There is a long list of violence against LGBT people, which space here does not permit including. Here are three examples of people killed, because they were gay, transgender, or lesbian:
Ten young men attacked this 27-year-old Houston man and two friends as they left a gay bar. The attackers used nail-studded wood planks, a knife, and kicked the gay men with boots that were steel-toed. Paul Broussard was severely beaten, kicked, and stabbed. He died a few hours later. All ten men received convictions.
In the trial testimony, the gang of ten admitted they came to Houston for the expressed purpose of “beating some queers.” The one who admitted doing the stabbing, which the coroner said was the cause of death, got a 45-year sentence. He was released from prison on parole in 2011 after serving less than half his sentence. All the other nine gang members have long ago been released.
This killing prompted the largest civil disobedience protest in Houston’s history and led to the passing of the Texas hate-crime legislation a decade later, which still does not cover transgender persons.
This 17-year old from Newark, CA (Silicon Valley area) was transgender but was not “out” to her friends. They all thought Araujo was biological female. At a party, another girl discovered she was transgender. Four young men at the party, ages 19 to 22, beat her, cut her face, hit her on the head with can of food, a frying pan and a shovel, then hogtied her, and choked her to death. They took the dead body in a pickup truck and dumped it 100 miles away in the foothills.
No one from the party reported the crime and even after many days of her mother’s pleading the media would not report she was missing. The police found the body when one of the men confessed to the crime. A transgender panic defense was used to reduce the charge of first-degree murder because Araujo allegedly had oral or anal sex with two of the men, a few weeks before the party. The allegations were never proven only argued by defense legal counsel as motivation for the crime. California had hate crime laws at that time but the enhancements of being a hate crime where not applied in the sentencing. Two were convicted of second-degree murder for a period of 15-years to life. The other man got an 11-year sentence for involuntary manslaughter, and the fourth received only six-years.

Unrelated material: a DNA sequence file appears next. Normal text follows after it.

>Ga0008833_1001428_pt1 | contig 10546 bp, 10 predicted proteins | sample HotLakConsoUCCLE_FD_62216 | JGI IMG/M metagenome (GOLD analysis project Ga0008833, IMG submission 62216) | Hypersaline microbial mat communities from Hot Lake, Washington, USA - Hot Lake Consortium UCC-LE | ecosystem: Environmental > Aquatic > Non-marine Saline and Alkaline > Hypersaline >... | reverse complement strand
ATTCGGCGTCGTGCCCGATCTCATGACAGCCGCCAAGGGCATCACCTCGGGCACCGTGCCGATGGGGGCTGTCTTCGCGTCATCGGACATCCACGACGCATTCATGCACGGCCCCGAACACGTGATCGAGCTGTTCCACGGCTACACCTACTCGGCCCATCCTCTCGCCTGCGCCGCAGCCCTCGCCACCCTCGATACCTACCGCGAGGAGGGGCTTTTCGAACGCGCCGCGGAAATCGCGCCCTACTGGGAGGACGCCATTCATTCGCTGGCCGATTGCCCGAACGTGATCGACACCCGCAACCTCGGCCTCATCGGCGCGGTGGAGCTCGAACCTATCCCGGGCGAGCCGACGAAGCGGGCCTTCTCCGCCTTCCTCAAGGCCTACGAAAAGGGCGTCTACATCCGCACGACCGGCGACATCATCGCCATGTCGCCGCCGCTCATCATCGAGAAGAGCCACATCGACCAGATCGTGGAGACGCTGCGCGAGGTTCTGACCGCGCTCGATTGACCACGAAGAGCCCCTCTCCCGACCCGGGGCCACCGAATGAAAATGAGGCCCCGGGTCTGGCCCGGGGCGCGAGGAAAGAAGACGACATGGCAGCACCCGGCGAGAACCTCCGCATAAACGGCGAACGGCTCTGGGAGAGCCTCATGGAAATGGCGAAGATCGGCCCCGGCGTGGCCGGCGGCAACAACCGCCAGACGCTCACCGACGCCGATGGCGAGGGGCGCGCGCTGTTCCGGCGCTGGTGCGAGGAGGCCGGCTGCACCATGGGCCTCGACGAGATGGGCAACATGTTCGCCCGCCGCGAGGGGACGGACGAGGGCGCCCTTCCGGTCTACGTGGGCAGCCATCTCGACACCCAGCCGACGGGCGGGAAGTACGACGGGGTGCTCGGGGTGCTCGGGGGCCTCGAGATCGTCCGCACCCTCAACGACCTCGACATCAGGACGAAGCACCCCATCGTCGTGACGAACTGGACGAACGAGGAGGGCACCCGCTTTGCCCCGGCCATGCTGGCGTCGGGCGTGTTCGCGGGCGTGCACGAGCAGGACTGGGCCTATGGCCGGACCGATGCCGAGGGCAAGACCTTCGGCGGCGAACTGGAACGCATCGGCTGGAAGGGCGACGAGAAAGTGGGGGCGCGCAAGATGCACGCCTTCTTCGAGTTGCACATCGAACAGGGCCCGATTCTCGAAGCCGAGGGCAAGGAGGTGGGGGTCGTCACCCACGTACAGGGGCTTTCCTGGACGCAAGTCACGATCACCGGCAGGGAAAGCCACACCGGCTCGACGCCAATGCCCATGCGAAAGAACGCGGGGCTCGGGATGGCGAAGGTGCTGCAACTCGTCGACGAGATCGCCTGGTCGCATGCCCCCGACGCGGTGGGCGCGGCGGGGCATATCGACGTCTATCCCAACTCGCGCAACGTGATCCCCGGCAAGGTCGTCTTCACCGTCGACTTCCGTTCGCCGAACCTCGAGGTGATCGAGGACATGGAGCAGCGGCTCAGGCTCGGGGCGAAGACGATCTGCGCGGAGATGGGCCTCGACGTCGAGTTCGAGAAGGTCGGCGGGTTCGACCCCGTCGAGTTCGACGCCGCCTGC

Gwen’s mother was able to get Araujo’s name legally changed to Gwen Amber Rose Araujo after her death. The Gwen Araujo Justice for Victims Act (AB 1160) became a California law on September 28, 2006. It was America’s first law regarding panic defenses. This law prohibits using a bias (“panic”) defense to reduce culpability for a crime committed in California.
This 15-year old African-American self-identified “butch” lesbian girl from Newark, NJ was waiting with her girlfriend at a bus stop when two black men pulled up in a car and asked them to get in the car to have sex with them. The young women told the men they had no sexual interest in them, because they were gay. One of the men got out of the car and attacked Sakia by choking her. Sakia’s girlfriend tried to help with the fight. Sakai strongly resisted the attack, and then the man stabbed her. Sakia died on the way to the hospital, or shortly after arrival, from the stab wounds to her chest.
The murderer turned himself into police a few days after the crime. Under a plea bargain agreement, the murder charges reduced to aggravated manslaughter and his sentence was twenty-years.
More than 2,500 people attended Sakia’ funeral. Her death brought awareness to problem with media coverage, because the coverage of her death was so sparse in the media. This sparked community outrage and led to the building of a gay and lesbian community center, more police patrols to protect LGBT people, and the creation of a LGBT advisory council for the mayor.